Once used as social housing in the city center of Amsterdam, this city pad has been transformed into a flexible private residence for its owner. The redesign of the 603 square foot (56 square meters) property was undertaken by local firm, Bureau Fraai.
Originally the apartment had been split up into a number of small and poky spaces. To free up the rooms, all of the existing partition walls and doors were removed. They aimed to create a much larger volume within which the occupants could arrange the rooms and change them with ease.
Building a fluid environment with changeable rooms was achieved by separating out certain areas – the bathroom and bedroom are enclosed in a small wooden unit placed in the center of the apartment. Encapsulating these rooms allows the other spaces to be used for whatever the owners have in mind.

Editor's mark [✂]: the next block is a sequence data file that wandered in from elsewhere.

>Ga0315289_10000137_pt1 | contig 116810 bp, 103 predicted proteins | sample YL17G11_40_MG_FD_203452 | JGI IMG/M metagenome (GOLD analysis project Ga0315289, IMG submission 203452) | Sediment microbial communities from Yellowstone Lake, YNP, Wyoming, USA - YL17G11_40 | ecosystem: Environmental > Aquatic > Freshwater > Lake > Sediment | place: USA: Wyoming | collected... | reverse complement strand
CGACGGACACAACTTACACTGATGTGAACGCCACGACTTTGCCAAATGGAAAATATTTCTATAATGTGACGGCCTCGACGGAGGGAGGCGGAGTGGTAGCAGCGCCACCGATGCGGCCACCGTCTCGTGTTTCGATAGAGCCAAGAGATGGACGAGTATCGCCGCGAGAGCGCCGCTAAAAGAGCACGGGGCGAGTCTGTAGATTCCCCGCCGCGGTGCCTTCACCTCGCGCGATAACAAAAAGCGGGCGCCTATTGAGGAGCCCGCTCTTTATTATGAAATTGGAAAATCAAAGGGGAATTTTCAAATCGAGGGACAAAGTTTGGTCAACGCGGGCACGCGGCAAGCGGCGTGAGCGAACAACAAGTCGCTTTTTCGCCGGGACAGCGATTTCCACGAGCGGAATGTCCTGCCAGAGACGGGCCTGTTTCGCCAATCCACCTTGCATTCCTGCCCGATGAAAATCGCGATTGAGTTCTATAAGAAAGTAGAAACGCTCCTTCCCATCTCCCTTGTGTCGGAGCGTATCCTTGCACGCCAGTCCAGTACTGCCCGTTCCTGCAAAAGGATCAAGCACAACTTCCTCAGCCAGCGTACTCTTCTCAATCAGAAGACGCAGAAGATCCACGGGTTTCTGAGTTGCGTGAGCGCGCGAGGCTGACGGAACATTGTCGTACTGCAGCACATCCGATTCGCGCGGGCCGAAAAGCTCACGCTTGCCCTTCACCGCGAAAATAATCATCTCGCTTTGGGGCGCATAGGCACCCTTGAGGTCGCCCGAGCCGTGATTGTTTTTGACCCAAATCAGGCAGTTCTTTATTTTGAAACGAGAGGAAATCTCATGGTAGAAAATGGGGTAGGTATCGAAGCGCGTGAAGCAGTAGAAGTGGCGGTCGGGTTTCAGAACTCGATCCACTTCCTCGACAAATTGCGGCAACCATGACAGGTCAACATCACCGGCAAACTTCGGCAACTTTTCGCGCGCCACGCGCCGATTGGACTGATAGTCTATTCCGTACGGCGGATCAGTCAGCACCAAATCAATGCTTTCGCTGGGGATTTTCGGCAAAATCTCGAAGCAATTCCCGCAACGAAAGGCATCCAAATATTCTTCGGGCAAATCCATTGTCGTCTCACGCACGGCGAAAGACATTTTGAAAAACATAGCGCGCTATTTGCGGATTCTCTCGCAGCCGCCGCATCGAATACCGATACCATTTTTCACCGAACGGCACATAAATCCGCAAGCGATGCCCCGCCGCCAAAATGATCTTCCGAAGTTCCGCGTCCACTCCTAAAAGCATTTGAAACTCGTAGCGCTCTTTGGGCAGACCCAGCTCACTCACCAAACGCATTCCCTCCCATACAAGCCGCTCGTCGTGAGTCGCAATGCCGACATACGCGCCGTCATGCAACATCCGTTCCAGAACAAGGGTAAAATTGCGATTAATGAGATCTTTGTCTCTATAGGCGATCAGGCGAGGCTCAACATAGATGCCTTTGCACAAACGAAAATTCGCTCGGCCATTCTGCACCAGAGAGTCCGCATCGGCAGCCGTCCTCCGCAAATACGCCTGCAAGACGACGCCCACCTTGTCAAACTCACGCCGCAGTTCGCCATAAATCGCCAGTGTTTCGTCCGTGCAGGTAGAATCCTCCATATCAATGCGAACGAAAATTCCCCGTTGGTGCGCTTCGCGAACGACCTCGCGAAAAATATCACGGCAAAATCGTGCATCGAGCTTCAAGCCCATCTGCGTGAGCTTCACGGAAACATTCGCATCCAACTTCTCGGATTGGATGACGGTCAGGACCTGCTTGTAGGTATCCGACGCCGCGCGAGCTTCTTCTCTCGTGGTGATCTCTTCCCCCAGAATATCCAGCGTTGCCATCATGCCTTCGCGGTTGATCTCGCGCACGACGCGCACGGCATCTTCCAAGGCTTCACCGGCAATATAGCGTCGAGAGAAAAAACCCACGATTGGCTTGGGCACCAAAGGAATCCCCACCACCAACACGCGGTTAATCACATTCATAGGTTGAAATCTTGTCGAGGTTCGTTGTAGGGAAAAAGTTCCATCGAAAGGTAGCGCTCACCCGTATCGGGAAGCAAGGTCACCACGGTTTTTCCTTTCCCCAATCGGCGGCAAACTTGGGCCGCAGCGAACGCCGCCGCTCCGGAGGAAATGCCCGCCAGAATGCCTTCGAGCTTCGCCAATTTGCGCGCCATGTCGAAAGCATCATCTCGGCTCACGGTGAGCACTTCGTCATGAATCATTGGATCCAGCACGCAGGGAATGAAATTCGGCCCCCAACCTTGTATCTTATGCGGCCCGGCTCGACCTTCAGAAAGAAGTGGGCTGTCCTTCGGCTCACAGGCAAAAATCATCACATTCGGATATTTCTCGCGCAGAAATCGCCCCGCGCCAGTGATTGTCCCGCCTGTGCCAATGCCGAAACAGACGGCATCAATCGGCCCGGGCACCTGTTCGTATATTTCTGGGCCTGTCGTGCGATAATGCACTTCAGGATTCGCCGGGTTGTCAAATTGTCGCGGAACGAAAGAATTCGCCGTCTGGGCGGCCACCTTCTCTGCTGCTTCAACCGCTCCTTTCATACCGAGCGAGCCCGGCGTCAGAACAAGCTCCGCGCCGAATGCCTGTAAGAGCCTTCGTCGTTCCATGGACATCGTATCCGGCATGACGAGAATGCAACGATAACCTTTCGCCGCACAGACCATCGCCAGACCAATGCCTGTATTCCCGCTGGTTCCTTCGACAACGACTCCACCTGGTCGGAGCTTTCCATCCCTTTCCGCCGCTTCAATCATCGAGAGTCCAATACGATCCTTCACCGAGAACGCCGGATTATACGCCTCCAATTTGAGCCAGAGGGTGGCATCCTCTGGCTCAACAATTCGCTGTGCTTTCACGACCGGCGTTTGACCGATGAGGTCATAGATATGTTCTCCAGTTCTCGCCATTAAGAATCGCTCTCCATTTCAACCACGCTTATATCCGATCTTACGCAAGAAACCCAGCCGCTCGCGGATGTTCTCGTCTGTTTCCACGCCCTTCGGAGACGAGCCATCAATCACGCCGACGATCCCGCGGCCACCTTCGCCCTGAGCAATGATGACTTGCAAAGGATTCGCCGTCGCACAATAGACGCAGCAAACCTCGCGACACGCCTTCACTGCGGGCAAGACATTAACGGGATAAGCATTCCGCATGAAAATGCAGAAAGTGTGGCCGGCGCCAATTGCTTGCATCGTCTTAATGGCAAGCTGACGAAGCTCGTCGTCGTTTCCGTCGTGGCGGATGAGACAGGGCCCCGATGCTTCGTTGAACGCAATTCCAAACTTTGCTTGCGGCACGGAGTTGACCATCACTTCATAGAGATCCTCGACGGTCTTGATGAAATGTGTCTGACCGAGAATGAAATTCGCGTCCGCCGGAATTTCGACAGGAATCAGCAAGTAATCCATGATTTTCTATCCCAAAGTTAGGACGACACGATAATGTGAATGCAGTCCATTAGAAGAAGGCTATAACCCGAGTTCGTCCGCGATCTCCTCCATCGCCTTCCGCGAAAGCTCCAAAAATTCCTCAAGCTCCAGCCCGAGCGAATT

In any small space storage is always a concern. Here they’ve addressed it by incorporating floor to ceiling cabinets along the rear walls of the apartment. All of cabinetry, and the central wooden volume, is finished in birch plywood.
The finish is clean and minimalistic throughout. There are white walls, tones of warmth from the wood, and a bright blue floor that sets this home apart from many similarly finished properties. Windows are relatively sparse and are found at opposite ends of the unit.
Based on the floor plan, the living room has been allocated the most space, along with the kitchen/dining area. The bathroom and bedroom have been minimized due to a limited amount of time being spent in those areas.
For more small apartments check out this run-down apartment transformation by Bla. Or, this 55 square meter unit in Tel Aviv with storage partitions. See all small spaces.
Photos: Wim Hanenberg